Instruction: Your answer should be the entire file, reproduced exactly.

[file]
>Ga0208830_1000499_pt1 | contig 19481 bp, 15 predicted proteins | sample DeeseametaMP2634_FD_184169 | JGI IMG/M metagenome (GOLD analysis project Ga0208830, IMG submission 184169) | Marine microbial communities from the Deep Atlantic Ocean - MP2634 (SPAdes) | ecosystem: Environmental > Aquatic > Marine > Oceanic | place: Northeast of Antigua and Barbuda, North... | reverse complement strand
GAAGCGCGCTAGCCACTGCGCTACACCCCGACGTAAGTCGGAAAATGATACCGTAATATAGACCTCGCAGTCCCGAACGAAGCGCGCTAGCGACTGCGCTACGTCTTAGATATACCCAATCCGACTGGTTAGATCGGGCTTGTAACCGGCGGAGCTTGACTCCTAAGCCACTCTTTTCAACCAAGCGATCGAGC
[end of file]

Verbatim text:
>Ga0208830_1000499_pt1 | contig 19481 bp, 15 predicted proteins | sample DeeseametaMP2634_FD_184169 | JGI IMG/M metagenome (GOLD analysis project Ga0208830, IMG submission 184169) | Marine microbial communities from the Deep Atlantic Ocean - MP2634 (SPAdes) | ecosystem: Environmental > Aquatic > Marine > Oceanic | place: Northeast of Antigua and Barbuda, North... | reverse complement strand
GAAGCGCGCTAGCCACTGCGCTACACCCCGACGTAAGTCGGAAAATGATACCGTAATATAGACCTCGCAGTCCCGAACGAAGCGCGCTAGCGACTGCGCTACGTCTTAGATATACCCAATCCGACTGGTTAGATCGGGCTTGTAACCGGCGGAGCTTGACTCCTAAGCCACTCTTTTCAACCAAGCGATCGAGC